On June 20th, Kearney released its 2023 State of Logistics Report for the Council of Supply Chain Management Professionals (CSCMP). This annual snapshot of the American logistics sector details supply chain trends.
Last year’s report found that supply chains were “out of sync,” due to product scarcity and supply chain bottlenecks related to the pandemic. Inventory challenges proliferated and costs skyrocketed, due to limited warehousing availability.
But what’s the state of logistics and supply chains this year? Let’s take a look at the most recent report.
“The Great Reset”
Last year’s report focused on the supply chain disruptions and instability caused by the pandemic era of 2020-2021. But in 2023, the logistics sector is largely restabilizing.
A key report statistic is an increase in U.S. business logistics costs (USBLC), which now stands at a record $2.3 trillion, representing 9.1% of national GDP. This is a significant spike from last year’s $1.85 trillion, and remains the highest percentage of GDP ever reported.
This year’s report shows that supply chains are working to improve their resilience on the heels of the pandemic. Many logistics companies are also turning their attention to strategic capacity, according to Balika Sonthalia, senior partner at Kearney and co-author of the 2023 report.
“Although the market has swung back in shippers’ favor, to the detriment of carriers,” Sonthalia said, “we cannot emphasize enough the importance for all industry participants to begin planning for geopolitical tensions, cybersecurity threats, climate change and related natural disasters, slowing e-commerce growth, and global recessionary factors.”
Nevertheless, both shippers and carriers now have a chance to rethink their strategies in the aftermath of the pandemic, and to prepare for the possibility of future widespread disruptions. Rather than choosing cost-cutting measures, resilience is now a key virtue across the logistics sector.
However, this new focus may impact companies’ abilities to embody industry-staple values like speed, service, optionality, and savings.
Reshoring and Nearshoring Remain Important
The trends of reshoring and nearshoring, as we’ve touched on previously, remain on the rise.
Rather than relying on offshore production, reshoring is the process of returning the production and manufacturing of goods back to a company’s country of origin. Nearshoring is when companies move production or manufacturing to a nearby country (e.g., when American companies withdraw operations from China and shift them to closer nations like Mexico or Canada).
In today’s market, reshoring is less of a consideration and more of a practical necessity for many companies. According to the Kearney Reshoring Index, American imports of Mexican-manufactured goods have grown by 26%, a trend that dates back to the spring of 2020.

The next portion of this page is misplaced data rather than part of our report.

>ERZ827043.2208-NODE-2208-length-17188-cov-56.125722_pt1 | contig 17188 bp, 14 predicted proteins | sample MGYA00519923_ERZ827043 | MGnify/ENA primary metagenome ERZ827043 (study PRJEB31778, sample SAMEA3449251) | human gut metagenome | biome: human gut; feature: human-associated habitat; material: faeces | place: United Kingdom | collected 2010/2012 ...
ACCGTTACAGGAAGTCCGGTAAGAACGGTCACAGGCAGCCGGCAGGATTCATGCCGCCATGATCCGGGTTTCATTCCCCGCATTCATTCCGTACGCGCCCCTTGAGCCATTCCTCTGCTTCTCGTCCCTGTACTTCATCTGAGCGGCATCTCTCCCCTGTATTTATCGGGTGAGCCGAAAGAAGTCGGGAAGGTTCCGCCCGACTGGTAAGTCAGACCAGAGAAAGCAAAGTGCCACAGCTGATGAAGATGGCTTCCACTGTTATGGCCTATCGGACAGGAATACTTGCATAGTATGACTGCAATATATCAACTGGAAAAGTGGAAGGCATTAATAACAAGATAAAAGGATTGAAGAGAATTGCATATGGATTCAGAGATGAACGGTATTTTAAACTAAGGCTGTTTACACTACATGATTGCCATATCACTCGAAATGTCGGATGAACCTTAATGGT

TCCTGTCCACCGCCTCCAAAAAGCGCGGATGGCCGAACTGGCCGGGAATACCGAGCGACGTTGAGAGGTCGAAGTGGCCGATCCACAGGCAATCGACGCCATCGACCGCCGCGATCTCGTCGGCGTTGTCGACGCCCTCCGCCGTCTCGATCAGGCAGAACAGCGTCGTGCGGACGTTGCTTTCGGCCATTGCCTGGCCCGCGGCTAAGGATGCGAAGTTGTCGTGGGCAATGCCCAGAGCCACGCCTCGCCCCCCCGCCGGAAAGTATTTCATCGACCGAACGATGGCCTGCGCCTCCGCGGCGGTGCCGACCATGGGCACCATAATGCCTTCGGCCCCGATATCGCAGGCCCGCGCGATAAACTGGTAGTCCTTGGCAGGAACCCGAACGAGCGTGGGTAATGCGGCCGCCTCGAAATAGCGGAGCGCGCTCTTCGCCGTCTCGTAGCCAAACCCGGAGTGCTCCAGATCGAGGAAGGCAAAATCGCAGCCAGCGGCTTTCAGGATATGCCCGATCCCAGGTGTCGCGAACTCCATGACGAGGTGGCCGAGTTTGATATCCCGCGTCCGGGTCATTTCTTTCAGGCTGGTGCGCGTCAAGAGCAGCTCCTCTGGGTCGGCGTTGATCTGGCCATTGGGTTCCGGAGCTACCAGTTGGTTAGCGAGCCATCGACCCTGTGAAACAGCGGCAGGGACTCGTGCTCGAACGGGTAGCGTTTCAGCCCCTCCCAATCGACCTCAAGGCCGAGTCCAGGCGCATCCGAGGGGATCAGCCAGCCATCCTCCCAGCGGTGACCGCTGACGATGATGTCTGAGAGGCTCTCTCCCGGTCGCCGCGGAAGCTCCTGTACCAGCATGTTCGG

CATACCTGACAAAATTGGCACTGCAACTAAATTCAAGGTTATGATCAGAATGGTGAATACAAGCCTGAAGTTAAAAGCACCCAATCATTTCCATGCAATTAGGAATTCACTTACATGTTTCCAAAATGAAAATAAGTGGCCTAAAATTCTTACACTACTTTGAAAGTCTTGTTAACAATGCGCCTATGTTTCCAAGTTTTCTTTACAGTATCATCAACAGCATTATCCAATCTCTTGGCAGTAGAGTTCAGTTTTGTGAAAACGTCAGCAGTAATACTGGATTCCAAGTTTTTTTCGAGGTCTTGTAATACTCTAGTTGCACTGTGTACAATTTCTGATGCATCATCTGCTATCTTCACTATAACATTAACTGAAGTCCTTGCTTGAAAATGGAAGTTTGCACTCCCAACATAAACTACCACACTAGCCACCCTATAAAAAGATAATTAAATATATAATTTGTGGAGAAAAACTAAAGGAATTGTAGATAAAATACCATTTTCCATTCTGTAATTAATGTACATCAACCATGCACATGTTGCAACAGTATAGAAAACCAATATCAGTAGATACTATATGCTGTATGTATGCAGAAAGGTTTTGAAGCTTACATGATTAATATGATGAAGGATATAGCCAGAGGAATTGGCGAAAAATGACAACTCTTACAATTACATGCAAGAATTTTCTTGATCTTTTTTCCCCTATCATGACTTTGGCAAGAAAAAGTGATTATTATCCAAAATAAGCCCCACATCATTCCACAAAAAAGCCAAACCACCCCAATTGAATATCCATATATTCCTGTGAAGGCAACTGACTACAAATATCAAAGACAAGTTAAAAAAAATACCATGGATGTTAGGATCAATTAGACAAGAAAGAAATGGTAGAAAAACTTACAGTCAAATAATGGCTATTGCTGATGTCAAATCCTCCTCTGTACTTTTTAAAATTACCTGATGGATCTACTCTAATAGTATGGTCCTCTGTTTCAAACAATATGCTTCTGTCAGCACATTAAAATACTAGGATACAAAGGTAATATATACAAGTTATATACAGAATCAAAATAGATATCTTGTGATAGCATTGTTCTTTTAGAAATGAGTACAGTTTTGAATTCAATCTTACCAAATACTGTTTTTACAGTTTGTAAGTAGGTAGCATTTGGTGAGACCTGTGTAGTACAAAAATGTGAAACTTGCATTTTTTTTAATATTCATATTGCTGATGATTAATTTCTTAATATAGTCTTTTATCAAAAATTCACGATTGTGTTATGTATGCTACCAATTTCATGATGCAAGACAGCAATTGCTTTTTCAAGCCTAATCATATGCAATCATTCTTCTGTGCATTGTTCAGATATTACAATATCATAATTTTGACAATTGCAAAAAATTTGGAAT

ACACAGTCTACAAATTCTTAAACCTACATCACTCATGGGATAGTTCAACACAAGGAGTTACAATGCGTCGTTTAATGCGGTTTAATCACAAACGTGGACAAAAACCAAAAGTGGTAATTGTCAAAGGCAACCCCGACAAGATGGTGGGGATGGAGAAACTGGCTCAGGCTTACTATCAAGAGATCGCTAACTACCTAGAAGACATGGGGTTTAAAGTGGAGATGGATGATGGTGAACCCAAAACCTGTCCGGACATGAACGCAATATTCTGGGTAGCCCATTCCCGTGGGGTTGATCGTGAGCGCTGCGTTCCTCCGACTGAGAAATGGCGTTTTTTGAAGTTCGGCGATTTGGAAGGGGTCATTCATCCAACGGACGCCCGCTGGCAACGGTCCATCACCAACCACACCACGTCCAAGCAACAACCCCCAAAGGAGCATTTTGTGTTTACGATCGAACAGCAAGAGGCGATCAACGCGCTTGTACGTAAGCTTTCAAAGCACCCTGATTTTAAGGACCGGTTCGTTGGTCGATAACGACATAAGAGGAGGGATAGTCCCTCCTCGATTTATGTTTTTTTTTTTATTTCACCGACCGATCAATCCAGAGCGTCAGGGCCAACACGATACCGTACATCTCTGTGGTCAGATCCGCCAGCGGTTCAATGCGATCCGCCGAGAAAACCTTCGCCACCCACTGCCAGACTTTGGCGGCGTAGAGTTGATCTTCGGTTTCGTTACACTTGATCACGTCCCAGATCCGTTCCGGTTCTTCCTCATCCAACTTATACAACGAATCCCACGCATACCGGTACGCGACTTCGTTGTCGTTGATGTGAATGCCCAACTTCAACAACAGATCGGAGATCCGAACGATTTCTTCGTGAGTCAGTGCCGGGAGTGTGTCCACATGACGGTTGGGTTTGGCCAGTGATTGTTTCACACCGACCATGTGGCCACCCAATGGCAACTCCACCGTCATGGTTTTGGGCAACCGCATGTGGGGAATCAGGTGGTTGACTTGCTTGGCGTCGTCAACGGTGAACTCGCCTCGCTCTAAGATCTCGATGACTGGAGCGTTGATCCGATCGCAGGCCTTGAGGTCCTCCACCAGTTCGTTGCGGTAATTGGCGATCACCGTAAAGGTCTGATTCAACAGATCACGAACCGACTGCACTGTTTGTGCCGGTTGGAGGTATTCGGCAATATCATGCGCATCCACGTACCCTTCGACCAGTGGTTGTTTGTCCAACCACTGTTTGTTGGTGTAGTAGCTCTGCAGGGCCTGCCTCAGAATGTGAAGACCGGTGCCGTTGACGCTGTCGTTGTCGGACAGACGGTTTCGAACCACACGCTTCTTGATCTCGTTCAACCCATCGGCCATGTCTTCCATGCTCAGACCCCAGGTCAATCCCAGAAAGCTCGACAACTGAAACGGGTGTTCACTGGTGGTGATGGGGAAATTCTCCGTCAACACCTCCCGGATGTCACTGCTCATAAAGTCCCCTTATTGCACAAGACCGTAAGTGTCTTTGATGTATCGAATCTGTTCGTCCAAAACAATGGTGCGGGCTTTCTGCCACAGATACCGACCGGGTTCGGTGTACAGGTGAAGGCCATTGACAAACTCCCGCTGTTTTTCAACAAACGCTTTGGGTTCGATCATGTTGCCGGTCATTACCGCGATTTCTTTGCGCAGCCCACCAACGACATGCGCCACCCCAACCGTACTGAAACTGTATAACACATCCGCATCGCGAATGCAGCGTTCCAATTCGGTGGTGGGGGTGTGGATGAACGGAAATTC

These trends are expected to continue growing alongside a widespread desire to diversify supply chains and avoid bottlenecks. The prevailing wisdom is one of reduced risk: the more decentralized and flexible a supply chain is, the less likely it is to be hit hard by disruptions. Companies that follow this principle are often better equipped to pivot and recover in the event of unforeseen upheavals, like extreme weather, geopolitical conflicts, and supply shortages.
Labor continues to be a concern for the industry. It’s now harder to find workers willing to take on transportation jobs. Demands for better wages, the threat of strikes, and diminishing union-supported jobs are all creating retention struggles across the logistics industry.
And, although the transportation industry is also seeing an increase in IT usage as a means to improve resilience, skill gaps have made it difficult to find talent to take on these jobs.
Here are some key takeaways from the 2023 CSCMP State of Logistics Report, by mode of transportation:
Motor – Although capacity is up, volumes have stayed more or less the same since last year. There’s been a decline in spot rates as well, which threatens margins for carriers.
Rail – For Class I railroads, operating income and total revenue are up, but rising costs have undermined operating ratios. According to the report, this sector also experienced “service-related issues, including increased terminal dwell, congestion, lagging network speeds, and some high-profile derailments.”
Air – Relative to 2022, revenue is predicted to decline, but remains above pre-COVID levels. Demand is down and capacity is up, as flights have increased. Fuel costs also fell 20%, compared to April 2022.
Ports – After dealing with bottlenecks and being over capacity for much of the pandemic, port demand is down and capacity is up. Carrier profits have declined relative to last year, and shippers are currently negotiating agreements.
Warehousing – Vacancy rates fell over the last year, and rents are increasing. There’s prevailing uncertainty about expanding warehousing, as many companies are trying to reduce overage.
3PLs – Shippers are now more open to partnering with 3PLs to streamline their operations.
This year’s report showcases a substantial increase in logistics stability than the year before. Supply chains are getting back in sync and restructuring to primarily focus on resilience over cost-saving measures. You can read the full report here.
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